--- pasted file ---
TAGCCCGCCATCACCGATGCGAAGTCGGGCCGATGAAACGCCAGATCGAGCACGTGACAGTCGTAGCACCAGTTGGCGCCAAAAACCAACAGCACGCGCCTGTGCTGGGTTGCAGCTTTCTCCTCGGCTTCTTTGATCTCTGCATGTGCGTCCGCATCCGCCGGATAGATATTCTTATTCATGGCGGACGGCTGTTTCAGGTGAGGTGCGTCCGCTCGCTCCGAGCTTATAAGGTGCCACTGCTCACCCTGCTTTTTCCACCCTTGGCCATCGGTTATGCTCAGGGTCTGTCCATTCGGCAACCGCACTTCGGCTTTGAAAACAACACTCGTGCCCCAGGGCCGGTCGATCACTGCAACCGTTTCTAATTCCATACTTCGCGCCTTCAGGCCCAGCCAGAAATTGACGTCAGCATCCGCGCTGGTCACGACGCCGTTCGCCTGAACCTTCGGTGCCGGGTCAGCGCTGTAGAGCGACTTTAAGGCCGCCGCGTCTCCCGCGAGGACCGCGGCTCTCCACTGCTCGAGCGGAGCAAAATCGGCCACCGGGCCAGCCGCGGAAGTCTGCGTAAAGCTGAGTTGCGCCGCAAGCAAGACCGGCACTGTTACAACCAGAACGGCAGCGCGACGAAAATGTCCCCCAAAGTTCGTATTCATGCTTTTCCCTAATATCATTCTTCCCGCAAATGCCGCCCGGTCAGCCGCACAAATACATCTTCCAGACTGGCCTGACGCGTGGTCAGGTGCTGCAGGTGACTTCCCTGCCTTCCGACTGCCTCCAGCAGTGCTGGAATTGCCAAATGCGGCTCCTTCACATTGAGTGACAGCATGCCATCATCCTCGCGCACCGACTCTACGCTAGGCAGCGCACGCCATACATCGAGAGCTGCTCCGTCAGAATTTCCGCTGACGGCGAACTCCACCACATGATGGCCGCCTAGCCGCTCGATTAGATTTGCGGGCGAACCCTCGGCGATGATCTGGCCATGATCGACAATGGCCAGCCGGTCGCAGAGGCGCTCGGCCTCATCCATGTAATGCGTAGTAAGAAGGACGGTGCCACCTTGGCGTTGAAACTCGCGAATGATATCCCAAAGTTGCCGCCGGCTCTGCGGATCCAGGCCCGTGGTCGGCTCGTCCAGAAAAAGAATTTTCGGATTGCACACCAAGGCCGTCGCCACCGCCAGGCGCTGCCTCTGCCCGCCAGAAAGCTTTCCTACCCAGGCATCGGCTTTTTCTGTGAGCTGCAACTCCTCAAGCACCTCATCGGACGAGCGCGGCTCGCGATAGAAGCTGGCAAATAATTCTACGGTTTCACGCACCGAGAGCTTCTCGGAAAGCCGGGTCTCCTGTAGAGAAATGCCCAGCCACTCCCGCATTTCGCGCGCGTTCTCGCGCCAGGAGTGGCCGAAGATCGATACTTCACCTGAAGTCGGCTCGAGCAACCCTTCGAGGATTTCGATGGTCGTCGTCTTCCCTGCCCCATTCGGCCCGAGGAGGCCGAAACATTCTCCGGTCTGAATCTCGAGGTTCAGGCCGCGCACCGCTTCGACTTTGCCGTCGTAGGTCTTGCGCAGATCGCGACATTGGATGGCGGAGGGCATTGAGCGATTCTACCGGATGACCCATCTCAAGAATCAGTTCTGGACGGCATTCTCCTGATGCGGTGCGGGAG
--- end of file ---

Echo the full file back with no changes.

TAGCCCGCCATCACCGATGCGAAGTCGGGCCGATGAAACGCCAGATCGAGCACGTGACAGTCGTAGCACCAGTTGGCGCCAAAAACCAACAGCACGCGCCTGTGCTGGGTTGCAGCTTTCTCCTCGGCTTCTTTGATCTCTGCATGTGCGTCCGCATCCGCCGGATAGATATTCTTATTCATGGCGGACGGCTGTTTCAGGTGAGGTGCGTCCGCTCGCTCCGAGCTTATAAGGTGCCACTGCTCACCCTGCTTTTTCCACCCTTGGCCATCGGTTATGCTCAGGGTCTGTCCATTCGGCAACCGCACTTCGGCTTTGAAAACAACACTCGTGCCCCAGGGCCGGTCGATCACTGCAACCGTTTCTAATTCCATACTTCGCGCCTTCAGGCCCAGCCAGAAATTGACGTCAGCATCCGCGCTGGTCACGACGCCGTTCGCCTGAACCTTCGGTGCCGGGTCAGCGCTGTAGAGCGACTTTAAGGCCGCCGCGTCTCCCGCGAGGACCGCGGCTCTCCACTGCTCGAGCGGAGCAAAATCGGCCACCGGGCCAGCCGCGGAAGTCTGCGTAAAGCTGAGTTGCGCCGCAAGCAAGACCGGCACTGTTACAACCAGAACGGCAGCGCGACGAAAATGTCCCCCAAAGTTCGTATTCATGCTTTTCCCTAATATCATTCTTCCCGCAAATGCCGCCCGGTCAGCCGCACAAATACATCTTCCAGACTGGCCTGACGCGTGGTCAGGTGCTGCAGGTGACTTCCCTGCCTTCCGACTGCCTCCAGCAGTGCTGGAATTGCCAAATGCGGCTCCTTCACATTGAGTGACAGCATGCCATCATCCTCGCGCACCGACTCTACGCTAGGCAGCGCACGCCATACATCGAGAGCTGCTCCGTCAGAATTTCCGCTGACGGCGAACTCCACCACATGATGGCCGCCTAGCCGCTCGATTAGATTTGCGGGCGAACCCTCGGCGATGATCTGGCCATGATCGACAATGGCCAGCCGGTCGCAGAGGCGCTCGGCCTCATCCATGTAATGCGTAGTAAGAAGGACGGTGCCACCTTGGCGTTGAAACTCGCGAATGATATCCCAAAGTTGCCGCCGGCTCTGCGGATCCAGGCCCGTGGTCGGCTCGTCCAGAAAAAGAATTTTCGGATTGCACACCAAGGCCGTCGCCACCGCCAGGCGCTGCCTCTGCCCGCCAGAAAGCTTTCCTACCCAGGCATCGGCTTTTTCTGTGAGCTGCAACTCCTCAAGCACCTCATCGGACGAGCGCGGCTCGCGATAGAAGCTGGCAAATAATTCTACGGTTTCACGCACCGAGAGCTTCTCGGAAAGCCGGGTCTCCTGTAGAGAAATGCCCAGCCACTCCCGCATTTCGCGCGCGTTCTCGCGCCAGGAGTGGCCGAAGATCGATACTTCACCTGAAGTCGGCTCGAGCAACCCTTCGAGGATTTCGATGGTCGTCGTCTTCCCTGCCCCATTCGGCCCGAGGAGGCCGAAACATTCTCCGGTCTGAATCTCGAGGTTCAGGCCGCGCACCGCTTCGACTTTGCCGTCGTAGGTCTTGCGCAGATCGCGACATTGGATGGCGGAGGGCATTGAGCGATTCTACCGGATGACCCATCTCAAGAATCAGTTCTGGACGGCATTCTCCTGATGCGGTGCGGGAG